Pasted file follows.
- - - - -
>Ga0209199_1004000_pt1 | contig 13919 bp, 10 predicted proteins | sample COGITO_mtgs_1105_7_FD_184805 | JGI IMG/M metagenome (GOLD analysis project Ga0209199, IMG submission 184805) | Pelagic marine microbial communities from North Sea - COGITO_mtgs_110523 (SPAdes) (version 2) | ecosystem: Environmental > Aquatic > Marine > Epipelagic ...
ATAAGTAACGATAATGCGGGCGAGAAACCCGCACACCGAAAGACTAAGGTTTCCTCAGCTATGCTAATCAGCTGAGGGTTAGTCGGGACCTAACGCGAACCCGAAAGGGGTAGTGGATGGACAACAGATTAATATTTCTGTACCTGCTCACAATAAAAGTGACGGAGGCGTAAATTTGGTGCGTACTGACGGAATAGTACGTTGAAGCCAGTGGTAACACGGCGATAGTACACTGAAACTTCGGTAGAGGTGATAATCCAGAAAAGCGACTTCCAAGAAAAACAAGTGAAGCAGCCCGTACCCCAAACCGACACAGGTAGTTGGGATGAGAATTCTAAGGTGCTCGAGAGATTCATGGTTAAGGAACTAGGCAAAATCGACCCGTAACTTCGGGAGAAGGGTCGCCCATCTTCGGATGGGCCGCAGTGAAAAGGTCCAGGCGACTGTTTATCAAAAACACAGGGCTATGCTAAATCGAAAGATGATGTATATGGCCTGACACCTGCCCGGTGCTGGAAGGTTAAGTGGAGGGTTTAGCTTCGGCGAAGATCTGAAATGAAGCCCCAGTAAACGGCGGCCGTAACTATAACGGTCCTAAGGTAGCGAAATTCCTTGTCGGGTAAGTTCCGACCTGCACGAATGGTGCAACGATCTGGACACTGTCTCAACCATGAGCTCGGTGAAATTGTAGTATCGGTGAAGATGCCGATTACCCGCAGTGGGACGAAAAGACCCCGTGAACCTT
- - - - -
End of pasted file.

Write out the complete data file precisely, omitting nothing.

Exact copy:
>Ga0209199_1004000_pt1 | contig 13919 bp, 10 predicted proteins | sample COGITO_mtgs_1105_7_FD_184805 | JGI IMG/M metagenome (GOLD analysis project Ga0209199, IMG submission 184805) | Pelagic marine microbial communities from North Sea - COGITO_mtgs_110523 (SPAdes) (version 2) | ecosystem: Environmental > Aquatic > Marine > Epipelagic ...
ATAAGTAACGATAATGCGGGCGAGAAACCCGCACACCGAAAGACTAAGGTTTCCTCAGCTATGCTAATCAGCTGAGGGTTAGTCGGGACCTAACGCGAACCCGAAAGGGGTAGTGGATGGACAACAGATTAATATTTCTGTACCTGCTCACAATAAAAGTGACGGAGGCGTAAATTTGGTGCGTACTGACGGAATAGTACGTTGAAGCCAGTGGTAACACGGCGATAGTACACTGAAACTTCGGTAGAGGTGATAATCCAGAAAAGCGACTTCCAAGAAAAACAAGTGAAGCAGCCCGTACCCCAAACCGACACAGGTAGTTGGGATGAGAATTCTAAGGTGCTCGAGAGATTCATGGTTAAGGAACTAGGCAAAATCGACCCGTAACTTCGGGAGAAGGGTCGCCCATCTTCGGATGGGCCGCAGTGAAAAGGTCCAGGCGACTGTTTATCAAAAACACAGGGCTATGCTAAATCGAAAGATGATGTATATGGCCTGACACCTGCCCGGTGCTGGAAGGTTAAGTGGAGGGTTTAGCTTCGGCGAAGATCTGAAATGAAGCCCCAGTAAACGGCGGCCGTAACTATAACGGTCCTAAGGTAGCGAAATTCCTTGTCGGGTAAGTTCCGACCTGCACGAATGGTGCAACGATCTGGACACTGTCTCAACCATGAGCTCGGTGAAATTGTAGTATCGGTGAAGATGCCGATTACCCGCAGTGGGACGAAAAGACCCCGTGAACCTT